Rodriguez writes, "Old-school conservatism — that of employers and business interests — just might be the key to finally dealing justly with the 11 million people living within our borders without papers."

U.S. businesses want illegal immigrants here in order to exploit them. These people will be exploited whether they are given amnesty or not, and new ones will come in to take their place in the low-wages racket.

Rodriguez mentions "dealing justly" with illegal immigrants. Is it just for American citizens to have to subsidize this illegal cheap labor for businesses? Is it just that Californians have to pay billions per year to educate, medicate and incarcerate those here illegally without papers?

Haydee Pavia

Laguna Woods

The price of power in L.A.

Re "Powerful misconceptions," Opinion, March 28

I found the title of Jim Newton's article very interesting in the light of a sentence: "The DWP today charges 13.6 cents per kilowatt hour, meaning the average residential user pays about $56 a month." That sentence is a "powerful misconception."

My bill from the L.A. Department of Water and Power is $254.72 for energy and $82.22 for water, making my DWP total $336.94. Sounds reasonable, right? There's more.

Add the sewer service charge, the city utility tax, the solid resources fee and state energy surcharge, and my bill is $459.04. This is based on the energy use of a single-person household. My son and his family have DWP bills that far exceed mine.

The DWP has been poorly managed and runs surpluses, and still S. David Freeman has the audacity to say that its critics are misguided.

L.A. Nichols


Who will be responsible for Los Angeles' long-term interest with regard to the consequences of future energy policies? Our leaders know that Los Angeles must ensure access to electrical power while generating fewer greenhouse gas emissions.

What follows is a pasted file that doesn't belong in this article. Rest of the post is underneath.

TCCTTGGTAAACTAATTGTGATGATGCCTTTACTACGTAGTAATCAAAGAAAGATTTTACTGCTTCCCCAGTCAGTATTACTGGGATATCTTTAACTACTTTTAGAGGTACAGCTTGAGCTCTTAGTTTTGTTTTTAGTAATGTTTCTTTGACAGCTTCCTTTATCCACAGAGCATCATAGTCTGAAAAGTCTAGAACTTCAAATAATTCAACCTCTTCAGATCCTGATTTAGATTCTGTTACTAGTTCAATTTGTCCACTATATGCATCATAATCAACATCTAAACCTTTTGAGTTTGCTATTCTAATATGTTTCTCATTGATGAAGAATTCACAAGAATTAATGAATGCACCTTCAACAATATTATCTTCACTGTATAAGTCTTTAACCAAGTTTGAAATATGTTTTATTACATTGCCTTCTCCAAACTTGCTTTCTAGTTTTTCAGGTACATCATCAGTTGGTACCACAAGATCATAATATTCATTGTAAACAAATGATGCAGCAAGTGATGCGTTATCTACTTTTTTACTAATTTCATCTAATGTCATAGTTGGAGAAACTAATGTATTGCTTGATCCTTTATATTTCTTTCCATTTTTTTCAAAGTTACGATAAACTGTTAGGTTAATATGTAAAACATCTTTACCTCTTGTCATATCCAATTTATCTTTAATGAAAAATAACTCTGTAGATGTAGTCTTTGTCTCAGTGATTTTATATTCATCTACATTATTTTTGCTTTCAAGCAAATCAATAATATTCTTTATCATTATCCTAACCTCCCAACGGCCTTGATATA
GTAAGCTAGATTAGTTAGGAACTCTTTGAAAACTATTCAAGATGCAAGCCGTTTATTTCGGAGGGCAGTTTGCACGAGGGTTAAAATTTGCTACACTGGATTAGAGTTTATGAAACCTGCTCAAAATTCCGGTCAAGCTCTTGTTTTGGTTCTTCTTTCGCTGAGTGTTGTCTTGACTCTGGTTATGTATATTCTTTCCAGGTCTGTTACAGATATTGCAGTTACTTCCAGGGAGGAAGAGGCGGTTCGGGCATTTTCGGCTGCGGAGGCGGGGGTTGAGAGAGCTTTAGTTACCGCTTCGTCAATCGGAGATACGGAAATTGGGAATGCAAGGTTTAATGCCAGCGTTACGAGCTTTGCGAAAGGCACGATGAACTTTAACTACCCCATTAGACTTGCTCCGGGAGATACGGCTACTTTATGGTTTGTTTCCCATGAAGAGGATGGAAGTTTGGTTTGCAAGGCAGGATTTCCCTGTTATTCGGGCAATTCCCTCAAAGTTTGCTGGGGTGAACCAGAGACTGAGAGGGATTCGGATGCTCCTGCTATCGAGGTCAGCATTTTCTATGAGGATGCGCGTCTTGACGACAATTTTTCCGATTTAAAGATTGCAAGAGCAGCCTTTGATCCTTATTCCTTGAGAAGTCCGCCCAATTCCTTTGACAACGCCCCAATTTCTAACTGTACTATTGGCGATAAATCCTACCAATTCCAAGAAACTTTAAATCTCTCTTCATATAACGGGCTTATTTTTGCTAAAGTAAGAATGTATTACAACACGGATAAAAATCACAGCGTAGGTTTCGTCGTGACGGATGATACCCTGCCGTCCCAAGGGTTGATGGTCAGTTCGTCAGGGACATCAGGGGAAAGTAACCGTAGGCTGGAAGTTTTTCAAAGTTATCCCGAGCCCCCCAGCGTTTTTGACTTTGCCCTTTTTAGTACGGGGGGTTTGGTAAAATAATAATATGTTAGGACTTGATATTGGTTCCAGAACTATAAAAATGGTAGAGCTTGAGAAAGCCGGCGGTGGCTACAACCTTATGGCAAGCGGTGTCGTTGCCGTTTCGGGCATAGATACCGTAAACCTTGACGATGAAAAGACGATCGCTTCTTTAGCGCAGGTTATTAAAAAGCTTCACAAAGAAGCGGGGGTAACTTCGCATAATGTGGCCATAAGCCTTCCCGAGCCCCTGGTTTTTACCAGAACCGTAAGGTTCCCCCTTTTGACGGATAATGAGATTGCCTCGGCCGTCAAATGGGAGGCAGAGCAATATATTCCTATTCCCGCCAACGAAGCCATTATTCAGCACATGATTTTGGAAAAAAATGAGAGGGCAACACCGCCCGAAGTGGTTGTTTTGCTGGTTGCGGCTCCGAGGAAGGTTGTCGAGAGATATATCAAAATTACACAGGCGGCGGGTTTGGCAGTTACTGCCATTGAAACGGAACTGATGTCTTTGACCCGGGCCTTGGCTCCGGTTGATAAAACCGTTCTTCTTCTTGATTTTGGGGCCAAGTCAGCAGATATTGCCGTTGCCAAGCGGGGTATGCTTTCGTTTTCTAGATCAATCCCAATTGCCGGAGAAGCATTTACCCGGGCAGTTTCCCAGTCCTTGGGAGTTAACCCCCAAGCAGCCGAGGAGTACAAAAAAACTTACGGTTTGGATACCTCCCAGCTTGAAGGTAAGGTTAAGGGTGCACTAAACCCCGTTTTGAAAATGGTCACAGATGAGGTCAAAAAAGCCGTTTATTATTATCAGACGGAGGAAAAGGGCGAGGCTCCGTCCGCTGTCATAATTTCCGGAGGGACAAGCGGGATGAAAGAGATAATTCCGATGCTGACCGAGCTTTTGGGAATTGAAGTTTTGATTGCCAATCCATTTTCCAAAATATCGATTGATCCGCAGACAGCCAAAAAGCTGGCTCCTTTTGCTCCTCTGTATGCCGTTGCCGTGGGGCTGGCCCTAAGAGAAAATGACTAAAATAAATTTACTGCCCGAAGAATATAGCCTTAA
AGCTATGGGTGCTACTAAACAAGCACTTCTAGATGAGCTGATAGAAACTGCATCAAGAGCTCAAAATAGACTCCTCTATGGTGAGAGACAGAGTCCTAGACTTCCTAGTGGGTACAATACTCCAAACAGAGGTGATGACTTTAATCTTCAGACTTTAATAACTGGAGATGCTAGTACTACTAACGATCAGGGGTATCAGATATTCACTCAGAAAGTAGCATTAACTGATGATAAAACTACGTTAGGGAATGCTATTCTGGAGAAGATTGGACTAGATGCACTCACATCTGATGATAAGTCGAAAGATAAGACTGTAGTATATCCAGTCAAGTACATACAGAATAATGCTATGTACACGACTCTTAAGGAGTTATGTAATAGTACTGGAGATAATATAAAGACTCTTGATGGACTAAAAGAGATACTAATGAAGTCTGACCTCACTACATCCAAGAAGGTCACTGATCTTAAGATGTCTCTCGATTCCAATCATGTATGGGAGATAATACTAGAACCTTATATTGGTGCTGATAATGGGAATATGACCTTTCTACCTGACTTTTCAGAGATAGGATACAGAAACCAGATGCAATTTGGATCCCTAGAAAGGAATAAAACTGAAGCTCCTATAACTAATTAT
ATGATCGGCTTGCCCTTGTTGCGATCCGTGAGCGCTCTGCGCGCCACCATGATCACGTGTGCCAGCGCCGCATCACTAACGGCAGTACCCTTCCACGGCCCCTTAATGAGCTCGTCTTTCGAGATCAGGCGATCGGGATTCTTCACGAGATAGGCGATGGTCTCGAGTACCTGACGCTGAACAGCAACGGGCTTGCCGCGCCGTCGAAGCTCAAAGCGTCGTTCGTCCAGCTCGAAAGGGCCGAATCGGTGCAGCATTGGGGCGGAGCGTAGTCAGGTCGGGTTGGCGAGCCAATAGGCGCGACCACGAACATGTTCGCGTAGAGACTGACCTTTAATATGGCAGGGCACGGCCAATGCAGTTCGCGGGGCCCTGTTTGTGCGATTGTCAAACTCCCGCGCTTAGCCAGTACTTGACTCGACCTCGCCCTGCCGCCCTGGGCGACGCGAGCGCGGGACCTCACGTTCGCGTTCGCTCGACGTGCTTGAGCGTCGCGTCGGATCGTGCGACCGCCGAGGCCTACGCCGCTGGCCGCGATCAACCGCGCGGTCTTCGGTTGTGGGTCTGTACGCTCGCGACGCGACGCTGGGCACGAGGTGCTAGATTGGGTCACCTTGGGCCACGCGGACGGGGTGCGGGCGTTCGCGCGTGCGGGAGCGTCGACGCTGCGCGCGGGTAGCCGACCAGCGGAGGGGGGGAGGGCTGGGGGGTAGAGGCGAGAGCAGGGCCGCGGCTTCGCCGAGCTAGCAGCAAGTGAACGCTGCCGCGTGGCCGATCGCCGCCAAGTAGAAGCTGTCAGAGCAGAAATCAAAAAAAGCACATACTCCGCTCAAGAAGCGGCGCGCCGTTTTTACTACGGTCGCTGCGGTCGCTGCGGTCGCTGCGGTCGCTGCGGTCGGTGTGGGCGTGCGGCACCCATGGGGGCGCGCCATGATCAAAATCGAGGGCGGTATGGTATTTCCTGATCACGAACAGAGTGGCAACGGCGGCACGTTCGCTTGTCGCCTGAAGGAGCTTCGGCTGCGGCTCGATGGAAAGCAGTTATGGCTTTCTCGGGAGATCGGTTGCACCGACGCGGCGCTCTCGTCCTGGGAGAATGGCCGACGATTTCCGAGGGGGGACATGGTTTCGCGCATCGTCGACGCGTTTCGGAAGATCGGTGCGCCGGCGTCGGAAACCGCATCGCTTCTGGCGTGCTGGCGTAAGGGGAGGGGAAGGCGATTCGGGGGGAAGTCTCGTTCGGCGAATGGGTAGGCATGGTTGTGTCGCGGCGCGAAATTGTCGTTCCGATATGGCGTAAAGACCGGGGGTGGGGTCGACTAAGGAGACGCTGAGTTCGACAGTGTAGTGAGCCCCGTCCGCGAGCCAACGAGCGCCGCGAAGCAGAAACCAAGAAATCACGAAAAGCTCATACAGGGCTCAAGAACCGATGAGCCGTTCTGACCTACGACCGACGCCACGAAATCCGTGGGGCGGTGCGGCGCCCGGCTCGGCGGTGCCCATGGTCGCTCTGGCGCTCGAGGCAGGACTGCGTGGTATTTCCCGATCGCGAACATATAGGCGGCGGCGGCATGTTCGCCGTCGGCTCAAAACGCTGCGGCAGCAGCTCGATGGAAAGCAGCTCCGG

The League of Women Voters of Los Angeles, whose Carbon Reduction and Climate Change Committee I chair, has been participating in public comment on this issue. I've been surprised and gratified to see that although electricity rates are of keen interest, many residents and policymakers are as concerned about reducing the city's carbon footprint.

When the public is aware that there is no escaping paying for good public policy, it can help persuade our leaders to make long-term decisions in our best interest.

Marjorie Engel

Studio City

Gay marriage

Re "Marriage a race against time," March 28

The plight of Ed Watson and Derence Kernek is senseless, inhumane and certainly discriminatory, and I hope our society will one day see how denying them marriage is directly causing them undue harm. However, getting married is still only half the battle.

My husband and I, having married in California during the brief time in which it was legal, now endure unforeseen legal problems. Recently, our tax returns were rejected by our computer's filing software. Now we must hire a tax attorney to assist in a patriotic task that we are capable of doing on our own. Had I signed up for employer-provided spousal benefits, the federal government would have taxed me the full cost of those benefits.

And the proponents of Proposition 8 want to avert social chaos? Please.

Bruce Durbin

Los Angeles

Sick levels of pay

Re "Hospital chiefs top salary list," March 29

Like many other physicians, I also worked 60 to 80 hours per week in a "complex job" and was always on call except during two-week vacations, and the salaries of the hospital administrators cited in a state report were unthinkable. I never knew that you can make so much money as an administrator.

Obviously, "greed is good."

Jaime Mejlszenkier, MD